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Pancreatic Cancer

The pancreas is a small gland located between the stomach and the spine, and surrounded by the liver, intestine, duodenum and stomach.  Pancreatic cancer is difficult to detect and, therefore, usually goes undiagnosed until it has reached an advanced stage that is very difficult to treat completely.

Individuals with chronic pancreatitis or with a family history of pancreatic, colon or ovarian cancer may be appropriate for screening diagnostic tests aimed at detecting pancreatic cancer at an earlier, more curable, stage. Individuals who have diabetes, are over 60 years old, are male or are African American also have a higher-than-average risk for pancreatic cancer.

How is it diagnosed?
How is it treated?
How does Advocate Christ Medical Center make a difference?
Frequenstly Asked Questions
Genetic Cancer Risk Assessment Program



How is it diagnosed?

Certain tests and procedures may be recommended to diagnose or rule out pancreatic cancer. Diagnostics include:

  • Physical exam by your physician, particularly looking for signs of jaundice or ascities (fluid accumulation in the abdomen)
  • Lab analysis or blood, urine or stool samples to detect elevated levels of bilirubin.
  • Computed tomography (CT or CAT scan)-a diagnostic imaging procedure that combines multiple X-rays and computer technology to create cross-sectional images ("slices") of the pancreas and surrounding organs, blood vessels and other tissues.
  • Ultrasound-uses sound waves to create a real-time image of organs. To view the pancreas, the physician may use endoscopic ultrasound (with a probe inserted through the mouth) or transabdominal ultrasound.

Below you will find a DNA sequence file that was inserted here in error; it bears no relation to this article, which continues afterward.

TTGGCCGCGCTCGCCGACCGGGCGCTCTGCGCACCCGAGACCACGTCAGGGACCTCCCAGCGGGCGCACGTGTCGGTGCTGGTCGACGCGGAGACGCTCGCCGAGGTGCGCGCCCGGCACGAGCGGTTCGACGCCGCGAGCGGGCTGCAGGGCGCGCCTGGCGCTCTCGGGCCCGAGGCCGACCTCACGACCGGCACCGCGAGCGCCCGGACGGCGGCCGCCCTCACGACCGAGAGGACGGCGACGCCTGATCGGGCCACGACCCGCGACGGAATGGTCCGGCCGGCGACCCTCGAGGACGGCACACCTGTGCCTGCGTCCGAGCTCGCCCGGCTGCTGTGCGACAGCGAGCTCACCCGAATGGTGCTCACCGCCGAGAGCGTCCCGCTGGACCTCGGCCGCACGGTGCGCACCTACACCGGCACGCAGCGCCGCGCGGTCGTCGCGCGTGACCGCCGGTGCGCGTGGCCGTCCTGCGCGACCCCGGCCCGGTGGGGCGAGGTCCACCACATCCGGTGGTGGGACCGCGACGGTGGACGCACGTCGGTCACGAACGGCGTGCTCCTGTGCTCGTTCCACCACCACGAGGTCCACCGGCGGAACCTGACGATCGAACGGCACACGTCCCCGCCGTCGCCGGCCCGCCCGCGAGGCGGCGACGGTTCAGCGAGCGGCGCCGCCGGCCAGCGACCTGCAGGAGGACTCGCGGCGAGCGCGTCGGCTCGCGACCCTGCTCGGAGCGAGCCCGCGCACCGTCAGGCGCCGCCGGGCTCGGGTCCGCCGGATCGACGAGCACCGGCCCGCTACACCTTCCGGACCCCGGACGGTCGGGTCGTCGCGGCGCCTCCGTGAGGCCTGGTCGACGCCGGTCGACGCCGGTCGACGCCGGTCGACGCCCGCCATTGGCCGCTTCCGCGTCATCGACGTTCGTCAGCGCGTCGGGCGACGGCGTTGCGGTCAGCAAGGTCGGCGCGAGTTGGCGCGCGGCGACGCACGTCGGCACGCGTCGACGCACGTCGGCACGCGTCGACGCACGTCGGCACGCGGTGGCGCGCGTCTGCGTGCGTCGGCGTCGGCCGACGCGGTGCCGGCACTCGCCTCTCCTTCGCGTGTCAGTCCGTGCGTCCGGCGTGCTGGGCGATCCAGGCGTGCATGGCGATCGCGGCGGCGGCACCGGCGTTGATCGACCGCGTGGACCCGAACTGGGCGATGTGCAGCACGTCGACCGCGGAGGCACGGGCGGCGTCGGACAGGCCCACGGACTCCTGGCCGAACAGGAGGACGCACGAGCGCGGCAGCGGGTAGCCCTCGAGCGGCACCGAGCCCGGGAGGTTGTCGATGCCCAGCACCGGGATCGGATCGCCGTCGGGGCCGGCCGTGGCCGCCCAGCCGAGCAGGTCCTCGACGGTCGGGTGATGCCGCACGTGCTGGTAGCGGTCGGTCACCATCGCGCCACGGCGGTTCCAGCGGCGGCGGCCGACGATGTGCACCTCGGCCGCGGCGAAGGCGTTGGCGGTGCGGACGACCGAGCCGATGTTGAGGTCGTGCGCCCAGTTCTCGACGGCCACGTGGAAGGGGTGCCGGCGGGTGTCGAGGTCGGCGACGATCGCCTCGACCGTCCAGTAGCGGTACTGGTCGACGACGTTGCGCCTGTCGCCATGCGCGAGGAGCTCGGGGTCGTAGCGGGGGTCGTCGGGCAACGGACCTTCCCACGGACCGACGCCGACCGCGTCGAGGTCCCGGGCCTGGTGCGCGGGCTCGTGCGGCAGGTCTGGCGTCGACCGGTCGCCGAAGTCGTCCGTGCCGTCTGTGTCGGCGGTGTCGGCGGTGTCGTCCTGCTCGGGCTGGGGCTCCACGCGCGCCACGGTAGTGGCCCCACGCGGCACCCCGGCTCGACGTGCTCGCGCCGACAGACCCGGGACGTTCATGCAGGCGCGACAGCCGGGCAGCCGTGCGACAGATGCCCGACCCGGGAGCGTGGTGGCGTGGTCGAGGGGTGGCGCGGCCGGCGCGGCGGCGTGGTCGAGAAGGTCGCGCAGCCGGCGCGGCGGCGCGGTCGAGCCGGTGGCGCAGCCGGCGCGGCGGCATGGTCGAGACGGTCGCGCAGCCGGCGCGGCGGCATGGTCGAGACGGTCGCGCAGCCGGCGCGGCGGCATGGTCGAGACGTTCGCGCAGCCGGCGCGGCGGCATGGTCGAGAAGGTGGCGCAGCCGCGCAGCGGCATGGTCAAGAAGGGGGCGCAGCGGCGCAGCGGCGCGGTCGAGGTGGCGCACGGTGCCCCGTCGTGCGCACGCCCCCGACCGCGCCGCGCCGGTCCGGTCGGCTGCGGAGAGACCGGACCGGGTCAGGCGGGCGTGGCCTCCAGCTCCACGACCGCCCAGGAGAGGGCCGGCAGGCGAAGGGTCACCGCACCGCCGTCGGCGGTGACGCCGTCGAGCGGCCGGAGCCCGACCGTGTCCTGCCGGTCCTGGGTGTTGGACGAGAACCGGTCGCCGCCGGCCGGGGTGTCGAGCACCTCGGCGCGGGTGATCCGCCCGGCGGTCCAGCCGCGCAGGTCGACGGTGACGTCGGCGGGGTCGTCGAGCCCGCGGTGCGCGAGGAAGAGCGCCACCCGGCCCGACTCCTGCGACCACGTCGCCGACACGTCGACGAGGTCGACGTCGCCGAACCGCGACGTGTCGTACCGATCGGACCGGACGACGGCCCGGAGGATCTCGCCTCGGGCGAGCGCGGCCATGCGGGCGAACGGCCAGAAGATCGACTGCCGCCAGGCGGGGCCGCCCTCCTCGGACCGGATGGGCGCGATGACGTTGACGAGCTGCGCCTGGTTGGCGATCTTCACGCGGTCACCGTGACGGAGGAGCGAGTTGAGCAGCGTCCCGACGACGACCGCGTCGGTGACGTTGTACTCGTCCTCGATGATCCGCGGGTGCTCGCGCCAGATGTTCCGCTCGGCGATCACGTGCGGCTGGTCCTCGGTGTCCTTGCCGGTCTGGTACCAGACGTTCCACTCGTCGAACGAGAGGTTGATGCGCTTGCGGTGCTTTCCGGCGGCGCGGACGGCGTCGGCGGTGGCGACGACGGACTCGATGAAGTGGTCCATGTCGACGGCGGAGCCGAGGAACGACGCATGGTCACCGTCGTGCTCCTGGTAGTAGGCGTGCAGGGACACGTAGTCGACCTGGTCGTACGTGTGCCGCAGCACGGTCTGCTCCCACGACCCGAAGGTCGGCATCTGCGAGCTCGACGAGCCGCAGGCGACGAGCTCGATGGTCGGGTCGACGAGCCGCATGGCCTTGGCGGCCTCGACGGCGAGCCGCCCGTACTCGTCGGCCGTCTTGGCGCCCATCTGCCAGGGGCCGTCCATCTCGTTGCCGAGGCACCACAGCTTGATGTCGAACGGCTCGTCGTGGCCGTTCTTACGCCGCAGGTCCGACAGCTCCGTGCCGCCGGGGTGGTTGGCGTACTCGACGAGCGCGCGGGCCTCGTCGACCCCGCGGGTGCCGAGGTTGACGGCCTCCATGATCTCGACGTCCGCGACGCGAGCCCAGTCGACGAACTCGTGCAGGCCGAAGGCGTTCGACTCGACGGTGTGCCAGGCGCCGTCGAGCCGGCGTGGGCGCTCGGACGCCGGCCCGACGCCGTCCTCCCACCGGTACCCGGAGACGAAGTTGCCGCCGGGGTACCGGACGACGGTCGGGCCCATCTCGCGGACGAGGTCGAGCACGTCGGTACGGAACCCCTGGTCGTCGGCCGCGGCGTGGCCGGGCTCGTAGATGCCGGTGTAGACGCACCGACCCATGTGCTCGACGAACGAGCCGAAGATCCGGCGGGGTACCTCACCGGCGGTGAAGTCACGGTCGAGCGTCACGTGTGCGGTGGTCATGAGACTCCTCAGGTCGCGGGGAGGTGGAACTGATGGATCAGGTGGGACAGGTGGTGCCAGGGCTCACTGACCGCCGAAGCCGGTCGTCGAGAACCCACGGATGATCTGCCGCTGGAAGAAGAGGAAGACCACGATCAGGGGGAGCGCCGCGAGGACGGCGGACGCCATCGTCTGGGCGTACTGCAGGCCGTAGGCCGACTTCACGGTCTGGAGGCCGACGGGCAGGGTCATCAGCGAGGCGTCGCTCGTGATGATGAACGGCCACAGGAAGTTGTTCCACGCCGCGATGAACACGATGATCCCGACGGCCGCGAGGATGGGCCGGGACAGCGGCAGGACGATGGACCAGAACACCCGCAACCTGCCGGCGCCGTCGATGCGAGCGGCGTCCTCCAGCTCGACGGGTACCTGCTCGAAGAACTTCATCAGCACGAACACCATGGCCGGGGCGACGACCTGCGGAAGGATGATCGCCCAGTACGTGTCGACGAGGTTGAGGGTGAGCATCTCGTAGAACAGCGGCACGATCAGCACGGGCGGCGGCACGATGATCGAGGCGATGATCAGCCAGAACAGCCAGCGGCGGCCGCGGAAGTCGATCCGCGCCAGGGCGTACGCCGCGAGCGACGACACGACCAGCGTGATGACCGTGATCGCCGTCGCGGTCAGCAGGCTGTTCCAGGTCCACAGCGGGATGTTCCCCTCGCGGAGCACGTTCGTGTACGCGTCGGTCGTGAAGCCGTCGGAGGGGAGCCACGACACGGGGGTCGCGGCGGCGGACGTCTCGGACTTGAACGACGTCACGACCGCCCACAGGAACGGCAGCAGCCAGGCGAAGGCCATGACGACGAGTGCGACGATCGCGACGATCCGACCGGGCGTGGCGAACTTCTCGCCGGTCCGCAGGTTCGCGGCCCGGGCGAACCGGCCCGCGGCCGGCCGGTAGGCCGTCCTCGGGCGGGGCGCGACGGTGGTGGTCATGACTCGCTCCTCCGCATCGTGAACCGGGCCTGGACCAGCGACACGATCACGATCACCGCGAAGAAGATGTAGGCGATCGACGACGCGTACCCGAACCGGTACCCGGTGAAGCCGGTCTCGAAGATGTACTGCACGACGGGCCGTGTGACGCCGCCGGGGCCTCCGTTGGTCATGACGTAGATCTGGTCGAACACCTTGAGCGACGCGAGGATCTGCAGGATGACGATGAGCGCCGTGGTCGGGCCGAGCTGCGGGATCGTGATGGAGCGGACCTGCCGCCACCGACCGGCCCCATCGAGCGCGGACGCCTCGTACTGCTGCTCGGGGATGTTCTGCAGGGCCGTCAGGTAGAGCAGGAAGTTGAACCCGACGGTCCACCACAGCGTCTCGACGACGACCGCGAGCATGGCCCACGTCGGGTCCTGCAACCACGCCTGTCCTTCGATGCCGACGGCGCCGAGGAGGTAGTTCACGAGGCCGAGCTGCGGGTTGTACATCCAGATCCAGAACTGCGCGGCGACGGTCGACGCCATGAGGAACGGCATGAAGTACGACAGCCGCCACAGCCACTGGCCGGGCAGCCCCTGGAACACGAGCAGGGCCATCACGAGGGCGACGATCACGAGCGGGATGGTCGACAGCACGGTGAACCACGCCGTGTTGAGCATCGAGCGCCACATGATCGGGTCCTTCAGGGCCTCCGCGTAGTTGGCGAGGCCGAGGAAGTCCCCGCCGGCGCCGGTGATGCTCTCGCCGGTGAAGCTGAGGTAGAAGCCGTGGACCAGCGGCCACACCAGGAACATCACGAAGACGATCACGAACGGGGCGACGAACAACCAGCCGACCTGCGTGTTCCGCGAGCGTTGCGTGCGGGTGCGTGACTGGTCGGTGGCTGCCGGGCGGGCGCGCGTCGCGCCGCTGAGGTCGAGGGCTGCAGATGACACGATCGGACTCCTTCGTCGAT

Endoscopic retrograde cholangiopancreatography (ERCP)-provides a view into the stomach, pancreas and small intestine.
  • Endoscopic ultrasound (endosonography)-an advanced procedure that combines endoscopy and ultrasound to create more detailed images of digestive tract structures. This more detailed information is useful determining cancer staging for lesions in the pancreas-which is critical information for treatment planning. Endoscopic ultrasound can find tumors less than 1 cm (about 0.4 inch), which can't be seen in a CT scan.
  • Tissue biopsy-a small sample of tissue is taken and analyzed to confirm whether it is malignant (cancerous) or benign (non-cancerous). Detailed pathology testing can reveal important details about the cancer's molecular and cellular characteristics, and is a key step in staging a cancer (determining how advanced the cancer is).

Advocate Christ Medical Center has a genetic cancer risk assessment program that offers genetic counseling and testing for families who are at high risk for pancreatic cancer.



How is it treated?

Like any cancer, early intervention offers the best opportunity for effective treatment. Early-stage pancreatic cancer that is localized (has not spread) may be eliminated in many patients. More advanced pancreatic cancer is not curable, but may respond to treatments that slow the disease progression.

Surgery is usually considered for localized tumors and for some more advanced pancreatic cancer.  However, surgical removal of part of the pancreas may make it difficult to digest foods, so the patient will need supplemental care to address dietary issues.